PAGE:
However, the author of this book designs his own key exchange protocol and uses ad-hoc padding schemes. This procedure sets a bad example for the reader. The result is what one has to expect from an ad-hoc design: The applications have serious design flaws. For example the ElGamal signature scheme in chapter 9 does not use a hash function besides other omissions. The padding scheme for the ElGamal encryption simply adds 0's and therefore does not prevent chosen message attacks. The key exchange protocol in chapter 10 constructs a session key from two halves that are sent seperately. Each half can be attacked seperately in a reply attack, etc.
To conclude, this book does certainly not show the proper use of cryptography, and hence is hardly worth reading.
The Java API is excellent--but the idea of cryptography is little odd to the everyday web or network application programmer. Having someone to kindly bridge the crypto-what-ja-ma-call-its to a world of how-do-i-wrap-it-around-my-web-or-mail-service is simply priceless. There's NO silly cryptomath (because only those cryptoexperts get the math anyway) but instead it's filled with no-nonsense coverage of how each and every common crypto engine and crypto-"protocol" takes your stream of data and converts them to cryptograms. If you always like to learn as MUCH as you could about a particular computational wonder tool before tackling a project without turning your brain to mush with research mathematics--you'll like this book.
It's just one of those books I wished I read a lot earlier so I won't have an excuse to avoid APIs that exposes applied cryptography to network applications all these years. I highly recommend this book before you head on to the math of it.
It's too bad the SSL/TLS API for Java never made it into this first edition (it did make it into O'Reilly's latest Java network programming book though).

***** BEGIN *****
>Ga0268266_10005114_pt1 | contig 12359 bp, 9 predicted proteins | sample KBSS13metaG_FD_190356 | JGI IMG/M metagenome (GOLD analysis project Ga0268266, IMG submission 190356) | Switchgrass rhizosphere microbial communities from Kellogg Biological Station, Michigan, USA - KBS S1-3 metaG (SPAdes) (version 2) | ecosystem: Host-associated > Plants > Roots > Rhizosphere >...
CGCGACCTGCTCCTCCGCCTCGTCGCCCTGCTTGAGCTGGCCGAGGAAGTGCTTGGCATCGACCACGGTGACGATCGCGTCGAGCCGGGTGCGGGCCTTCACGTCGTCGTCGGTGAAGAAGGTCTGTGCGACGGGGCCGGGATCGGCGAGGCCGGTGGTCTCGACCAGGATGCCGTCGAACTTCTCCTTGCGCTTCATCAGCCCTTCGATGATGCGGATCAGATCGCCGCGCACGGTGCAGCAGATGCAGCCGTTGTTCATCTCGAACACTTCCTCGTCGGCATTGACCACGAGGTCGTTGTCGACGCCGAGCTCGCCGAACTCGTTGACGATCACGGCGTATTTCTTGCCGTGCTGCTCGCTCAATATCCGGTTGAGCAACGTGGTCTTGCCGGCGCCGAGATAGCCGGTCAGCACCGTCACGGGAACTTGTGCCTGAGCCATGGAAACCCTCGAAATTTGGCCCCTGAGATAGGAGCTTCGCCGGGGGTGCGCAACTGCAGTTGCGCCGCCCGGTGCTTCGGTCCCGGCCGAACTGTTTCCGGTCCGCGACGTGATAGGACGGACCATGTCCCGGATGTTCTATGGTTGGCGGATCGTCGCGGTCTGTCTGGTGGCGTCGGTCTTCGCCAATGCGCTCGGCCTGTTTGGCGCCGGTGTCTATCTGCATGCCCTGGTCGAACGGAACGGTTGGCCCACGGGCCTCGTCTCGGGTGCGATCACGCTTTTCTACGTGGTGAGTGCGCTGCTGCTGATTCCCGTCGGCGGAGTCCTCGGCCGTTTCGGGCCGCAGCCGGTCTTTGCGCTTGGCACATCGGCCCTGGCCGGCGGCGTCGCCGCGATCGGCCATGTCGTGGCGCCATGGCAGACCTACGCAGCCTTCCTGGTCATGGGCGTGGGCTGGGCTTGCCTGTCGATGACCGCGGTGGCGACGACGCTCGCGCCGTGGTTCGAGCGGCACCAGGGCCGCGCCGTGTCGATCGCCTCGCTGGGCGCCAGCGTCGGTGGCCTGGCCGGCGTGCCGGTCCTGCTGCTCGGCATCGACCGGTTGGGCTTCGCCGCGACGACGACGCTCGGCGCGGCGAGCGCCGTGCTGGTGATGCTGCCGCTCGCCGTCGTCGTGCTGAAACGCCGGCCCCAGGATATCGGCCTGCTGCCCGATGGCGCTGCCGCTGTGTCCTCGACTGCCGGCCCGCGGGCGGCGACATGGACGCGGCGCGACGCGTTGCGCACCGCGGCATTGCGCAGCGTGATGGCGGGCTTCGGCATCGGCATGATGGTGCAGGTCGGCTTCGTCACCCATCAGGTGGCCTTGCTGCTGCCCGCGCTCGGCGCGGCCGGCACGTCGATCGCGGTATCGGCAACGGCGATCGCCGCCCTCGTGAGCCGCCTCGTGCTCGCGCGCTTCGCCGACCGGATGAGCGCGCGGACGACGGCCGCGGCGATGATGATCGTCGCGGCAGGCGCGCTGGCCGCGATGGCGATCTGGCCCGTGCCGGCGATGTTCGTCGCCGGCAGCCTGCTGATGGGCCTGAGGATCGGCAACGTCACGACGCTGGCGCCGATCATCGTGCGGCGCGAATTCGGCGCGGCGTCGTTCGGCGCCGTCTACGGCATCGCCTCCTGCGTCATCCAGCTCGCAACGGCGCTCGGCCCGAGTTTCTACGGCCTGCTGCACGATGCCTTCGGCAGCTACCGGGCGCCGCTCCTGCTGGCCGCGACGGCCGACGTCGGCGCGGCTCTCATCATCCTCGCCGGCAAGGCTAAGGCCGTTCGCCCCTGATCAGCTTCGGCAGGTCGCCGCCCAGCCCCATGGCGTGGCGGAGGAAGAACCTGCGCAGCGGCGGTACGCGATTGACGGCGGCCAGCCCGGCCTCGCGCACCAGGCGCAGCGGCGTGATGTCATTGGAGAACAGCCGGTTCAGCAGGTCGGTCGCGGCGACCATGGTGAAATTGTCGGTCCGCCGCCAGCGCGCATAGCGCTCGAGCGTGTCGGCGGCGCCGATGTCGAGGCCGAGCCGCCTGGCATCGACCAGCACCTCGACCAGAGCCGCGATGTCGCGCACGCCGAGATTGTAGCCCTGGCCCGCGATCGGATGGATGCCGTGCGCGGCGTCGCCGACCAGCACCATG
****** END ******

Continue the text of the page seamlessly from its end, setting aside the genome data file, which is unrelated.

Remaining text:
Any one know of a book just like this one but for another language like C or Perl? With a book like this you don't need to explain it all over again--but illustration and snippets of code showing how to use the various APIs in other languages would be useful. I think if the author is willing to dabble into all of these issues and give away his findings on a book website it will be just AWESOME! A second edition of said book with all of these issues covered would be just grand too :-)
P.S. When I started learning Perl I first bought Mastering Regular Expression. Because I felt that with Perl--it really simplifies one's ability to play with streams of text. And what better way to learn the language (especially if you know some basics about it) than to learn what it is brilliant at right away?! That's how I felt about Java Cryptography. The way Java makes network programming not only easy.. but also fun to add in complexities like security and cryptography makes it a very enjoyable programming language to work with as a student or as a programmer. This is the sort of book you'll want to read ASAP once you get the basics of Java the language down! :-)